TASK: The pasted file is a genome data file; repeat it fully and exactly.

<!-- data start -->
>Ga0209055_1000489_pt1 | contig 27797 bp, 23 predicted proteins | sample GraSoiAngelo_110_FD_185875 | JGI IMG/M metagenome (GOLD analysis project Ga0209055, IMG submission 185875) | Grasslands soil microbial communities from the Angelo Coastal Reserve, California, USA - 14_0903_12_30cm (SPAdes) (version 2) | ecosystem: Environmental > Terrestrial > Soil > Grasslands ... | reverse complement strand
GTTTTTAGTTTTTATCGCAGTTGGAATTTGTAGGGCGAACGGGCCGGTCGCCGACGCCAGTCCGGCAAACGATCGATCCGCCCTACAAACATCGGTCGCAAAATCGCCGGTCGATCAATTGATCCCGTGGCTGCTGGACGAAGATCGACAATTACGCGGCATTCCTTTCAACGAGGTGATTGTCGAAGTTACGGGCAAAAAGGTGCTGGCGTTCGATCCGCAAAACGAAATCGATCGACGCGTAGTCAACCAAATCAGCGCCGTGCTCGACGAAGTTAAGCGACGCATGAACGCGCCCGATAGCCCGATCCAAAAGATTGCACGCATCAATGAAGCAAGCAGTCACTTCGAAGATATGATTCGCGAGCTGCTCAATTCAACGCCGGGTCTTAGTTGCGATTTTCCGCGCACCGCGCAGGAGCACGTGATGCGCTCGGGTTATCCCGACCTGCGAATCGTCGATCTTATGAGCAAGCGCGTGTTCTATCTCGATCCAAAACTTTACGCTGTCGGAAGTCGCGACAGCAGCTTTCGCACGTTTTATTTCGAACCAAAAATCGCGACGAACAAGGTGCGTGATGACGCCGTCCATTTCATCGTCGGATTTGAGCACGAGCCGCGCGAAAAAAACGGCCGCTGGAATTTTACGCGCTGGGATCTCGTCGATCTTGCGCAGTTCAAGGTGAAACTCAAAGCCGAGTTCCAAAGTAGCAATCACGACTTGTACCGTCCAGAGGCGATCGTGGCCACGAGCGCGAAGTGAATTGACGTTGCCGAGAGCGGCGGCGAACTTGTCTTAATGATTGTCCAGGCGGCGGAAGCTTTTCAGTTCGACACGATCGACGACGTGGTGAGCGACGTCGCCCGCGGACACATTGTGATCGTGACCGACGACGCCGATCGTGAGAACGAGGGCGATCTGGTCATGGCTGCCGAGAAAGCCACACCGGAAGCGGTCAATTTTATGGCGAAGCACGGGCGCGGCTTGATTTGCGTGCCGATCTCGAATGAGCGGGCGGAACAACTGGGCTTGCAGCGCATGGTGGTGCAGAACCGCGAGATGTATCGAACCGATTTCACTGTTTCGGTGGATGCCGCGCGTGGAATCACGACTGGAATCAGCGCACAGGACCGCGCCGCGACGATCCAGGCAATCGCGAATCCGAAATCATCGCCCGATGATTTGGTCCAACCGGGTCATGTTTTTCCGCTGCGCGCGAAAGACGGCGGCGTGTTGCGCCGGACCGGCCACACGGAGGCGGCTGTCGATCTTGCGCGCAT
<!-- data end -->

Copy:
>Ga0209055_1000489_pt1 | contig 27797 bp, 23 predicted proteins | sample GraSoiAngelo_110_FD_185875 | JGI IMG/M metagenome (GOLD analysis project Ga0209055, IMG submission 185875) | Grasslands soil microbial communities from the Angelo Coastal Reserve, California, USA - 14_0903_12_30cm (SPAdes) (version 2) | ecosystem: Environmental > Terrestrial > Soil > Grasslands ... | reverse complement strand
GTTTTTAGTTTTTATCGCAGTTGGAATTTGTAGGGCGAACGGGCCGGTCGCCGACGCCAGTCCGGCAAACGATCGATCCGCCCTACAAACATCGGTCGCAAAATCGCCGGTCGATCAATTGATCCCGTGGCTGCTGGACGAAGATCGACAATTACGCGGCATTCCTTTCAACGAGGTGATTGTCGAAGTTACGGGCAAAAAGGTGCTGGCGTTCGATCCGCAAAACGAAATCGATCGACGCGTAGTCAACCAAATCAGCGCCGTGCTCGACGAAGTTAAGCGACGCATGAACGCGCCCGATAGCCCGATCCAAAAGATTGCACGCATCAATGAAGCAAGCAGTCACTTCGAAGATATGATTCGCGAGCTGCTCAATTCAACGCCGGGTCTTAGTTGCGATTTTCCGCGCACCGCGCAGGAGCACGTGATGCGCTCGGGTTATCCCGACCTGCGAATCGTCGATCTTATGAGCAAGCGCGTGTTCTATCTCGATCCAAAACTTTACGCTGTCGGAAGTCGCGACAGCAGCTTTCGCACGTTTTATTTCGAACCAAAAATCGCGACGAACAAGGTGCGTGATGACGCCGTCCATTTCATCGTCGGATTTGAGCACGAGCCGCGCGAAAAAAACGGCCGCTGGAATTTTACGCGCTGGGATCTCGTCGATCTTGCGCAGTTCAAGGTGAAACTCAAAGCCGAGTTCCAAAGTAGCAATCACGACTTGTACCGTCCAGAGGCGATCGTGGCCACGAGCGCGAAGTGAATTGACGTTGCCGAGAGCGGCGGCGAACTTGTCTTAATGATTGTCCAGGCGGCGGAAGCTTTTCAGTTCGACACGATCGACGACGTGGTGAGCGACGTCGCCCGCGGACACATTGTGATCGTGACCGACGACGCCGATCGTGAGAACGAGGGCGATCTGGTCATGGCTGCCGAGAAAGCCACACCGGAAGCGGTCAATTTTATGGCGAAGCACGGGCGCGGCTTGATTTGCGTGCCGATCTCGAATGAGCGGGCGGAACAACTGGGCTTGCAGCGCATGGTGGTGCAGAACCGCGAGATGTATCGAACCGATTTCACTGTTTCGGTGGATGCCGCGCGTGGAATCACGACTGGAATCAGCGCACAGGACCGCGCCGCGACGATCCAGGCAATCGCGAATCCGAAATCATCGCCCGATGATTTGGTCCAACCGGGTCATGTTTTTCCGCTGCGCGCGAAAGACGGCGGCGTGTTGCGCCGGACCGGCCACACGGAGGCGGCTGTCGATCTTGCGCGCAT